There must also be a robust process in place for deleting data that is no longer relevant or required, as companies are not allowed to hold on to this for any longer than is absolutely necessary.
Any data that is submitted to your website must be encrypted in order to comply with GDPR. This will stop people from hijacking the data; you should install the necessary measures to ensure this is the case. An SSL certificate should be fitted to your site to encrypt the data.
Website Cookies & Third Party Tracking Software
Carry out an audit of cookies and ensure that all notices comply with GDPR best practice. Be especially aware of third-party tracking software (Leadfeeder, Lead Forensics or CANNDI). The use of these tracking applications raise some very interesting questions in terms of GDPR compliance is a grey area. As a result, you need to review your contract with such software providers carefully.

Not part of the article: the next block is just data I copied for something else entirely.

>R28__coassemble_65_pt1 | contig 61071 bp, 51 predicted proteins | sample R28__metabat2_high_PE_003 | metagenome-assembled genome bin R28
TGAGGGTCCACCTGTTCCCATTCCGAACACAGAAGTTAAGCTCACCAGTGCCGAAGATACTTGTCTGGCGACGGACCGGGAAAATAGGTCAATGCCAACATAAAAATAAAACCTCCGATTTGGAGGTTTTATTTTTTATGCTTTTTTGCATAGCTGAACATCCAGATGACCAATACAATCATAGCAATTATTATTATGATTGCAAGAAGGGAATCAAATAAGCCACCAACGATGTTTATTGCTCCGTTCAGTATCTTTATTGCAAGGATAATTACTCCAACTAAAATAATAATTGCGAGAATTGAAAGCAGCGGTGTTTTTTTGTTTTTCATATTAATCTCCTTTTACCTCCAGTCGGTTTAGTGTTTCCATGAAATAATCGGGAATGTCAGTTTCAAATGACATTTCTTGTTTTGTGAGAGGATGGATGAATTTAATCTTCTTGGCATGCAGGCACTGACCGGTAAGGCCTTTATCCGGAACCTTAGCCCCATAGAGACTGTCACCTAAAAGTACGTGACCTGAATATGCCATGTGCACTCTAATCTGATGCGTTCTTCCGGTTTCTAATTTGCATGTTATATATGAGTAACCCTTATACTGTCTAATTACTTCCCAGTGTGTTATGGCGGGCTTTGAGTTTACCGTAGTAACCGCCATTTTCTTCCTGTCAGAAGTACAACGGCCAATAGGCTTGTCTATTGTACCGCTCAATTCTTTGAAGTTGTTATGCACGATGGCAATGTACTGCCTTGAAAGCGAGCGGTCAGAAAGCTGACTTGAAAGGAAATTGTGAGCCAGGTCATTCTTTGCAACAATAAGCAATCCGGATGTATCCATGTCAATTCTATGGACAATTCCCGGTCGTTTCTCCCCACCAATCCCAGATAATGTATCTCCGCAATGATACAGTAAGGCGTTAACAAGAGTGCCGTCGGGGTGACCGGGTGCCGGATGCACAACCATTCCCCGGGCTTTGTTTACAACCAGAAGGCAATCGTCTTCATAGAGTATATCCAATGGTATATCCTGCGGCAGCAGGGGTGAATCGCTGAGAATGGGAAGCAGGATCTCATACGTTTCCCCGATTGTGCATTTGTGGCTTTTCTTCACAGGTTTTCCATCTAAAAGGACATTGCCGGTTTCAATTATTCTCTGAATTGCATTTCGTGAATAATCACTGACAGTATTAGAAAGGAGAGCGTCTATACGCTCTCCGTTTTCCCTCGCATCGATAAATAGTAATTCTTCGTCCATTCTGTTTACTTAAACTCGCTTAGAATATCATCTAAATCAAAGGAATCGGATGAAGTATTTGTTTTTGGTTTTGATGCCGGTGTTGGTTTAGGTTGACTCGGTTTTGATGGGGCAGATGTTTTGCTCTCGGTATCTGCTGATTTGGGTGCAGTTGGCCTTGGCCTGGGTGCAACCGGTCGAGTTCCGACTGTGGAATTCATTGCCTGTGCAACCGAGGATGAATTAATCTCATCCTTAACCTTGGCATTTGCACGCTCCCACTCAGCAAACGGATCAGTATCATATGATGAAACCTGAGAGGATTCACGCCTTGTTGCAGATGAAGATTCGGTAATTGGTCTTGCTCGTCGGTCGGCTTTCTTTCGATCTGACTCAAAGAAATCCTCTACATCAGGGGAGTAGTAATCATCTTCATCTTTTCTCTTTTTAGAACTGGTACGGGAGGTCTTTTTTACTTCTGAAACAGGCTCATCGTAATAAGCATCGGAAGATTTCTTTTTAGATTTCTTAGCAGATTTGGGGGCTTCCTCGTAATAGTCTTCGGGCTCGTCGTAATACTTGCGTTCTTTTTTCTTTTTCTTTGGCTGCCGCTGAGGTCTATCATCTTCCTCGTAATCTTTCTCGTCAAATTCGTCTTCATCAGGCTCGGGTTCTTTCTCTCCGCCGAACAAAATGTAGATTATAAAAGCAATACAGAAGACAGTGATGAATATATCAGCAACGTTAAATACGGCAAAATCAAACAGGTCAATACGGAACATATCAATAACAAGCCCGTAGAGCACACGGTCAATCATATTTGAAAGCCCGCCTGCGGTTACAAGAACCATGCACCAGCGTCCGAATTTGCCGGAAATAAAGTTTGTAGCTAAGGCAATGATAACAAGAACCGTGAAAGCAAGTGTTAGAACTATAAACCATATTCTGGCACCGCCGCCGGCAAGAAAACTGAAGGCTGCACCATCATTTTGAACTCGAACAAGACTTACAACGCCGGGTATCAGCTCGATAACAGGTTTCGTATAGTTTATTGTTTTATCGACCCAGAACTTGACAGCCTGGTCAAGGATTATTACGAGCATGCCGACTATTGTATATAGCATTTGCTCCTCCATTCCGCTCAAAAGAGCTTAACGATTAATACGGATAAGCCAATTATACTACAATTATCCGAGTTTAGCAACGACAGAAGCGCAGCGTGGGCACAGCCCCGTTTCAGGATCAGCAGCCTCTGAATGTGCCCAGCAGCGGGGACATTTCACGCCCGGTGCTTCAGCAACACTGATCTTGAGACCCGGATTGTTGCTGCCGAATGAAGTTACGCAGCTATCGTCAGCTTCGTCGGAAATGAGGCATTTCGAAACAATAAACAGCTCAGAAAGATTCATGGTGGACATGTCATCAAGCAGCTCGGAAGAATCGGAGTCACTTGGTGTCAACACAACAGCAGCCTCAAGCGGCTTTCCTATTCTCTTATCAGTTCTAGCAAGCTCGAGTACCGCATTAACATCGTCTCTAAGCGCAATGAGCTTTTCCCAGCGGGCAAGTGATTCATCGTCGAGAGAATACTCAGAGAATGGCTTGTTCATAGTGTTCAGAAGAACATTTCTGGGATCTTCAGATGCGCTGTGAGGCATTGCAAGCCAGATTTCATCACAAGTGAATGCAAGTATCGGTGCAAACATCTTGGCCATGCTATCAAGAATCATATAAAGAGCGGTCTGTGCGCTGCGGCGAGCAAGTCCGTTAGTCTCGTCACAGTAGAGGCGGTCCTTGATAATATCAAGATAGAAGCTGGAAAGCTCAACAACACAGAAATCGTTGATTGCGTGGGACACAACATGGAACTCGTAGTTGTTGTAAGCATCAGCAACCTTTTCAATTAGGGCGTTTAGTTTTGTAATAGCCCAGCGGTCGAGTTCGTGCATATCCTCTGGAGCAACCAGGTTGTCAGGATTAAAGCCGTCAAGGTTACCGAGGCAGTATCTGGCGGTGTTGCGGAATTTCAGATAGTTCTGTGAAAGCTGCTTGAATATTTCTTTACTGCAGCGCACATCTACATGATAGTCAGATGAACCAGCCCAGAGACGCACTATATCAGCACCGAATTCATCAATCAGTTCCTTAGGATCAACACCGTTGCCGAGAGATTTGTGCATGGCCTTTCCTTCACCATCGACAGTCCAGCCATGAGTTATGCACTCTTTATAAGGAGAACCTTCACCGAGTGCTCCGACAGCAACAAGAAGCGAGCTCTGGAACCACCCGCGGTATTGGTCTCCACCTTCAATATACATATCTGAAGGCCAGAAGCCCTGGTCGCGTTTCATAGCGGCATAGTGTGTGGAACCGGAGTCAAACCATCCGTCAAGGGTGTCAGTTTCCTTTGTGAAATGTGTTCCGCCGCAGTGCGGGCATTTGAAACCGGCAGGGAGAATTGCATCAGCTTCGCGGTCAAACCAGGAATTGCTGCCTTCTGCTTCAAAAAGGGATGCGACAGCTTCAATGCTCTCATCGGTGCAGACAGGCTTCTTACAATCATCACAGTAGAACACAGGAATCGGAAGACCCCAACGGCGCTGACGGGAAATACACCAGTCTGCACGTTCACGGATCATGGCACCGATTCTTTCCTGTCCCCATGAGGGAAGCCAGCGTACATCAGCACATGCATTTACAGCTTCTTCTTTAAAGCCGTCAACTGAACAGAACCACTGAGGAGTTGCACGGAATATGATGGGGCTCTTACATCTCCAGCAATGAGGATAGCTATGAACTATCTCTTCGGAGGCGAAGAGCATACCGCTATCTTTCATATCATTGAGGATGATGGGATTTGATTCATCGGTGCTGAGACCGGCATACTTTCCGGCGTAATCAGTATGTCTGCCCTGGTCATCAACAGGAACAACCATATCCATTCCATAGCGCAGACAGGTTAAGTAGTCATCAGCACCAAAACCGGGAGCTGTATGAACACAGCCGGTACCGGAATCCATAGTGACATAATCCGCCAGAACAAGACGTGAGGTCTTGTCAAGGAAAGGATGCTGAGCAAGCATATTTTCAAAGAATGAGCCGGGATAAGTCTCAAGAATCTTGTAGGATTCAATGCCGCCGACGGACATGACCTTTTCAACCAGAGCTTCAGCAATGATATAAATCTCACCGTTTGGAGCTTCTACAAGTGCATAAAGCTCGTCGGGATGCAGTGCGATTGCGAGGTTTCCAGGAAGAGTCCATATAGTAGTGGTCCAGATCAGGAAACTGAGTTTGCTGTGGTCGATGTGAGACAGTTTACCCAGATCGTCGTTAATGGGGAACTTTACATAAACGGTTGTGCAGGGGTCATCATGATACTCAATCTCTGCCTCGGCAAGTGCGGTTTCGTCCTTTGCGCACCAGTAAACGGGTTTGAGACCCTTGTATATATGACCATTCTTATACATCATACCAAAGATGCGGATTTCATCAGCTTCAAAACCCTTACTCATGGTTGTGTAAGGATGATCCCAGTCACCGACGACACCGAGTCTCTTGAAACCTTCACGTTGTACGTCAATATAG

The Whole Business
The changes being introduced with GDPR will permeate your entire business not just your website or digital marketing activities. You should consider the following:
You probably have lots of personal data stored in various places around the business. Do you have a good understanding, and documented record of the data you hold?
Do you need to either gain or refresh consent for the data you hold?
Do you have a defined policy for how long you retain personal data, so you don’t retain it unnecessarily.
Is your data being held securely?
Whether you are a data controller or data processor (or both), do you have the correct legal arrangements in place?
Need Some Help?
There are still people who have NOT implemented GDPR policy into their websites.